You said, "To substitute mere metaphors (let alone mixed metaphors) for thought is at best synecdochic." Lucius's statement is in and of itself analysis and therefore thought about your post. Occasionally, the thought that no more thought is necessary, can be the most profound.

Second of all, I'm not completely sure if "This is the Nixon Whitehouse," is a double metaphor. It depends a lot on exactly what "this" refers to. If it's nonspecific enough like it seems, it very well might not be a mixed metaphor. Even if it is a mixed metaphor, frankly, does it matter? The image works very well for me and I suspect most people. The rule against mixed metaphor is an approximation for good usage, not the reality. Shakespeare used a number of mixed metaphors that worked well in my mind.

Furthermore, metaphors in one form or another are the basis of thought. Read _Metaphors We Live By_ by Lakoff and Jonson for a start if you want further insight. One of the things that makes quantum theory so difficult to understand and imagine is that the metaphors start to fail. What you can't understand by relating to something else becomes very abstract and difficult if not impossible to imagine.

Synecdochic? I couldn't find it in my somewaht outdated college dictionary. But I found it in my partial translation of _Rhetorica Ad Herennium_ which is admittedly 2000 years outdated. It says, "Synecdoche occurs when the whole is known from a small part or a part from the whole." I guess (I'm not sure)you're saying that Lucius is making a broad statement without analyzing the full information. I'm not sure you need to taste every maggot crawling upon the whole of this administration to know that something tastes more than a little odd. It's called the random sample.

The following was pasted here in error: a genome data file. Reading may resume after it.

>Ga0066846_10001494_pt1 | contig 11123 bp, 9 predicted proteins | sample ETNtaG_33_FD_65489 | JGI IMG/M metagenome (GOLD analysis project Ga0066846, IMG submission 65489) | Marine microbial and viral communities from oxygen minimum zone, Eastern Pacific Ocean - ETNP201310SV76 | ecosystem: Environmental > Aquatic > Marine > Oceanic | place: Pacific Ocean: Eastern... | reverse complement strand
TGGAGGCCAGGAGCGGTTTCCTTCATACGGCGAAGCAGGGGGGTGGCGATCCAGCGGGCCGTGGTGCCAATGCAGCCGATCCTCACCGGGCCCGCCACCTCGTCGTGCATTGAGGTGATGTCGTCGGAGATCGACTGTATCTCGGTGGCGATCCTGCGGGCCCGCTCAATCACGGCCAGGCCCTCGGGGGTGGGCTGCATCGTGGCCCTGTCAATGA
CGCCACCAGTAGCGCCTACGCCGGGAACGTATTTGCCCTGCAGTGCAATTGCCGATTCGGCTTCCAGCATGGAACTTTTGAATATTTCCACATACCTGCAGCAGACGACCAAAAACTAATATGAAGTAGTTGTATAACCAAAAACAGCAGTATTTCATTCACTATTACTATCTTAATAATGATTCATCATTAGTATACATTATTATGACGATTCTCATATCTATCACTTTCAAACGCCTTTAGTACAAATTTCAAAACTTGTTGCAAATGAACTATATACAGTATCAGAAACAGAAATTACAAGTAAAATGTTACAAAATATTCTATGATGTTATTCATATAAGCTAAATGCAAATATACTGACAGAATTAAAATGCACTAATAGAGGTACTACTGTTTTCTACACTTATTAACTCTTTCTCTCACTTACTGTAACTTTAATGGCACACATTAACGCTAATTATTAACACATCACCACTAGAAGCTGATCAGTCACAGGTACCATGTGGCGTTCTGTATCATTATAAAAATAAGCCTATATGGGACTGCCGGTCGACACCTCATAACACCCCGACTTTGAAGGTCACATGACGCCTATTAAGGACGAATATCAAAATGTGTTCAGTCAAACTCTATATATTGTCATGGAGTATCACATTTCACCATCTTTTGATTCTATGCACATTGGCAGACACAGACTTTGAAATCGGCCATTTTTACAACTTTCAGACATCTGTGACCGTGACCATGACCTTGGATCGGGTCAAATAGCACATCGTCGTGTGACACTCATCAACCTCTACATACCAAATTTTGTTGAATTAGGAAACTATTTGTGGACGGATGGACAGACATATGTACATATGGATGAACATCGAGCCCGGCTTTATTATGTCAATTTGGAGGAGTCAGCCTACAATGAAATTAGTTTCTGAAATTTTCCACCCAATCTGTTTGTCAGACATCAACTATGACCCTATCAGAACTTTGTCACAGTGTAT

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Anonymous
Posted on Wednesday, April 21, 2004 - 10:16 pm:   

"Crude assholes" is a synecdoche, an apt and pithy one.
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Bob Urell
Posted on Thursday, April 22, 2004 - 05:24 am:   

Hey look! Another loud-mouthed pussy too timid to post under their own name! How novel!
By the way, which manner of synecdoche would that be? Part for the whole, or whole for the part? Or would that be hole for the part? And really, the whole point of the synecdoche is that it is, and never can be, apt. Pithy, perhaps, though that hardly seems accurate, considering the inherently erroneous nature of the term.
And "crude?" The crudest post in this thread, before this one, that is, would be yours, cockbreath. Really, if you're going to come pussnutting around peddling inanity for perspicacity, at least try to display something akin to moral fortitude by placing your name where your intended target can see it.
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Bob K.
Posted on Thursday, April 22, 2004 - 08:54 am:   

Sorry about that, Bob. You took the bait on my first and last anonymous post ever. (Actually, I intended it to be an _agreement_ with the "crude assholes" comment -- but no matter.) Anonymous posts suck!
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Anonymous
Posted on Thursday, April 22, 2004 - 10:14 am:   

No they don't!

Anonymous Poster
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Dr. Sardonicus
Posted on Thursday, April 22, 2004 - 10:21 am:   

Byron Bailey said:
"This is the Nixon Whitehouse," is a double metaphor. It depends a lot on exactly what "this" refers to. If it's nonspecific enough like it seems, it very well might not be a mixed metaphor.
Excellent post. I'm reasonably sure that "this" refers to the incident of my original post to this thread. As to my calling it a "mixed" metaphor, I was referring to the "on steroids" part, which is a bit incongruous.

I agree with your assessment of the difficulties of explaining QM with classical-physics analogies, or metaphors. The usual mischaracterization of the uncertainty principle is a particular sore point for me.